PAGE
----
Beijing's Forbidden City

Art, architecture, and centuries of Chinese history abound in an ancient emperors' playground.

Bronze lion at Hall of Supreme Harmony, Forbidden City, Beijing, China, image


A bronze lion guards the Hall of Supreme Harmony in Beijing, China. 

The moat, the high walls, and the ominous name notwithstanding, you are actually permitted to enter the Forbidden City. If you’re visiting China, a more appropriate name might be the Mandatory Stop.

Formerly the home of 24 emperors whose collective rule spanned two dynasties and more than 500 years, the Forbidden City is now an unparalleled epicenter of ancient Chinese architecture and art. The Palace Museum displays 8,000-year-old painted pots; bona fide Ming vases; and jaden carvings of horses, camels, and smiling Buddhas.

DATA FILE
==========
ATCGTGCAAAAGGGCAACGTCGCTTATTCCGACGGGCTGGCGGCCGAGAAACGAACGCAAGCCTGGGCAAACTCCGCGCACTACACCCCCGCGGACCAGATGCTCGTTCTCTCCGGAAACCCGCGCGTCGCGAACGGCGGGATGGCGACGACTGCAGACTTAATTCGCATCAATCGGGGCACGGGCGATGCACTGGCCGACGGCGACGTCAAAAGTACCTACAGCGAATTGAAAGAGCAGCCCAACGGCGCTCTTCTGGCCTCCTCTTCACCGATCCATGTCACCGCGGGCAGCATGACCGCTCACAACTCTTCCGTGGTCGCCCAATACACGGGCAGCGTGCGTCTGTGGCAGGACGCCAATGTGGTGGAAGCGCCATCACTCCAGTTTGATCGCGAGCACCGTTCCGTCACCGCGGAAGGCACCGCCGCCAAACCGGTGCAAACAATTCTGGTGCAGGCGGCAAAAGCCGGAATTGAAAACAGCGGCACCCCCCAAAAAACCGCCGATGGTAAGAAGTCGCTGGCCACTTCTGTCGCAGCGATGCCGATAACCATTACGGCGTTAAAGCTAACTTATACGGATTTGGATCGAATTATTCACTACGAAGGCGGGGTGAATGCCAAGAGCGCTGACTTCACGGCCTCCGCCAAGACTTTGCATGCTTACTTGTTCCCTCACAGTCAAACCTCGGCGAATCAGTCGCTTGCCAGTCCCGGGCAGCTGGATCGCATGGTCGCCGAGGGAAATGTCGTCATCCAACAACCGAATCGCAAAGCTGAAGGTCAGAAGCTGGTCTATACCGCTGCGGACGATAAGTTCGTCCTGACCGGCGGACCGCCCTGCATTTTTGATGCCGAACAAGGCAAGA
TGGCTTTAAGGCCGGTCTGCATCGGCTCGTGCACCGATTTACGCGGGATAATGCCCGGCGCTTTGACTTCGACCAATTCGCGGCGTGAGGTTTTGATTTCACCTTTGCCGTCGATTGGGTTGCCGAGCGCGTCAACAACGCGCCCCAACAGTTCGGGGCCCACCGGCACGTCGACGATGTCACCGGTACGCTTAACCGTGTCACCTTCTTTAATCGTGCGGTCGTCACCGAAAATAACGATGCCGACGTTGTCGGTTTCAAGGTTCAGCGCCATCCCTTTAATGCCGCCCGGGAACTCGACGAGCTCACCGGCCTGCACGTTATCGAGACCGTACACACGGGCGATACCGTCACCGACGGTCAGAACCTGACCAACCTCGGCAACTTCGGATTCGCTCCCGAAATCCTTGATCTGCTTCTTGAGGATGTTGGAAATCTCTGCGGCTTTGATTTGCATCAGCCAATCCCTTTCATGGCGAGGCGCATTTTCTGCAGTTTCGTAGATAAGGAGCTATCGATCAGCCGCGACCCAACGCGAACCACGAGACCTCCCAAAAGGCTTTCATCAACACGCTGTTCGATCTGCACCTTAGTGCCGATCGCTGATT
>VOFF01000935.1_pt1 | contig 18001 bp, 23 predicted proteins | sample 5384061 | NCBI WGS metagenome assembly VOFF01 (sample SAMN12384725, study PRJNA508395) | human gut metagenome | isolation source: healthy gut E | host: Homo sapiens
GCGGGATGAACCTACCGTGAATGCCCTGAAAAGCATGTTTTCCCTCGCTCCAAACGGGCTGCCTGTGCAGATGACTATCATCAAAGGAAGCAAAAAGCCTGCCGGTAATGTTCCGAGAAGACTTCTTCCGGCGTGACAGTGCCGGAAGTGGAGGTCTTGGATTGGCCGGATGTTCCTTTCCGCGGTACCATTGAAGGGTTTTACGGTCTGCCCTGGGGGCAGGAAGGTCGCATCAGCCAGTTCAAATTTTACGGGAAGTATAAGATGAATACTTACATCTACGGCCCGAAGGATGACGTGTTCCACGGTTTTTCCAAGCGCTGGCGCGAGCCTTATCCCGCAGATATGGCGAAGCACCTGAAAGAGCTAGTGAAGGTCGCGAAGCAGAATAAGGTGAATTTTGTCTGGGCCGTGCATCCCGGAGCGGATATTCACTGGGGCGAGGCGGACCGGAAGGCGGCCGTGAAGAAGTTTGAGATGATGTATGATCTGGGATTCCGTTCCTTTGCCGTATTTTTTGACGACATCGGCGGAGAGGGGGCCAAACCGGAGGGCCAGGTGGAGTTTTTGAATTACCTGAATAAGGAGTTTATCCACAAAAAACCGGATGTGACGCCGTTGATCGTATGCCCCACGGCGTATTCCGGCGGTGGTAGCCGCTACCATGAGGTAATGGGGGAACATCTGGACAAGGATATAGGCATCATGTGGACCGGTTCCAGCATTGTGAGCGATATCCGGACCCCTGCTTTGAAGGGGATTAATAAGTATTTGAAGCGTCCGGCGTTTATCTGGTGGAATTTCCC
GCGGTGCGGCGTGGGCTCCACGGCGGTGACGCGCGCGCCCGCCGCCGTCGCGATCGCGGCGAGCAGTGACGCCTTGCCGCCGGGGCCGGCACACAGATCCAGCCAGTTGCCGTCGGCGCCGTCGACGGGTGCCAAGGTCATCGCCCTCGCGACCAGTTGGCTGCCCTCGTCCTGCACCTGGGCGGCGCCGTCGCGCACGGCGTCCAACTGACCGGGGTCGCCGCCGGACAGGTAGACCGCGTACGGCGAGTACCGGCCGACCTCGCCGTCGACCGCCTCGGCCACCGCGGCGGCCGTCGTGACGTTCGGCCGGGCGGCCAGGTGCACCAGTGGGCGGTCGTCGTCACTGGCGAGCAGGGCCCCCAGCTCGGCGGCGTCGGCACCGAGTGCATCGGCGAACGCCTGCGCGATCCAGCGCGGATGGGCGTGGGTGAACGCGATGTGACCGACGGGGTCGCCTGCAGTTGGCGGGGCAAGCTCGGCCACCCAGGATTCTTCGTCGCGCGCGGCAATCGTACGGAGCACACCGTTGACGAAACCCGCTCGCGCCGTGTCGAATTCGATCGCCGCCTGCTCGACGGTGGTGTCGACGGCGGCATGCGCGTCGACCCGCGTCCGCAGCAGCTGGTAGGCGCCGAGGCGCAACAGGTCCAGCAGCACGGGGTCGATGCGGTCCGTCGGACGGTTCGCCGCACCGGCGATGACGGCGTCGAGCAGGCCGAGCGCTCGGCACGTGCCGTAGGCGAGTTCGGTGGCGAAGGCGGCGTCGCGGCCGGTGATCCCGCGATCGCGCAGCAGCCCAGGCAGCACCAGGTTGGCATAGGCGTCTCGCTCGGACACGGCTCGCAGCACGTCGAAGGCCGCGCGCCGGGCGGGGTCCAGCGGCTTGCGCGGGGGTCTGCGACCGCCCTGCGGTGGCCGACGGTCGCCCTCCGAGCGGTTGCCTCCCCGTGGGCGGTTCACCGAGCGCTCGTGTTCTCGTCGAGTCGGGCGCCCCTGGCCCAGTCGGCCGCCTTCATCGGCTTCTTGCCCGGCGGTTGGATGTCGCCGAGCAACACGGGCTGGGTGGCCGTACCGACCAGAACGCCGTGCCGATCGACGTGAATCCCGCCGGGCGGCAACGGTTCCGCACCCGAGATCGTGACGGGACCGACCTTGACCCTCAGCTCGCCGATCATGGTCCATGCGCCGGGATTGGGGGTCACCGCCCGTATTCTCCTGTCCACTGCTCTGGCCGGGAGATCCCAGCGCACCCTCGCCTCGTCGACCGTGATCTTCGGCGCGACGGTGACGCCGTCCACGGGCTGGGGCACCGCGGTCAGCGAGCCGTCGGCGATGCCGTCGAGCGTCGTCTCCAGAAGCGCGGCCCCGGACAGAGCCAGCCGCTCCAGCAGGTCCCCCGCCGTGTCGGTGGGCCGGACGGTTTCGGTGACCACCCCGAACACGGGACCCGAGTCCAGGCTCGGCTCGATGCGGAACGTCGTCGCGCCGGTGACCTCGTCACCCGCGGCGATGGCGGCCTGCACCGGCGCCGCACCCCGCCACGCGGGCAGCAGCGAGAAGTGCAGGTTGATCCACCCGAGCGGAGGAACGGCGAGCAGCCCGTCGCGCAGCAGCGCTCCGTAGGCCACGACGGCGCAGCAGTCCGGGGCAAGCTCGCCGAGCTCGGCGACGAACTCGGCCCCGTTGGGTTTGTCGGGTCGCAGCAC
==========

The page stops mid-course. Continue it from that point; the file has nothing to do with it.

Climb the steps to the Hall of Supreme Harmony where the throne room, once the seat of Chinese power, shines with imperial reds and golds. Looking down at the crowds in the courtyard, you’ll feel the urge to make your own decrees. Rule with wisdom.

Photography by Best View Stock/Alamy

This article was first published in July 2013. Some facts may have aged gracelessly. Please call ahead to verify information.

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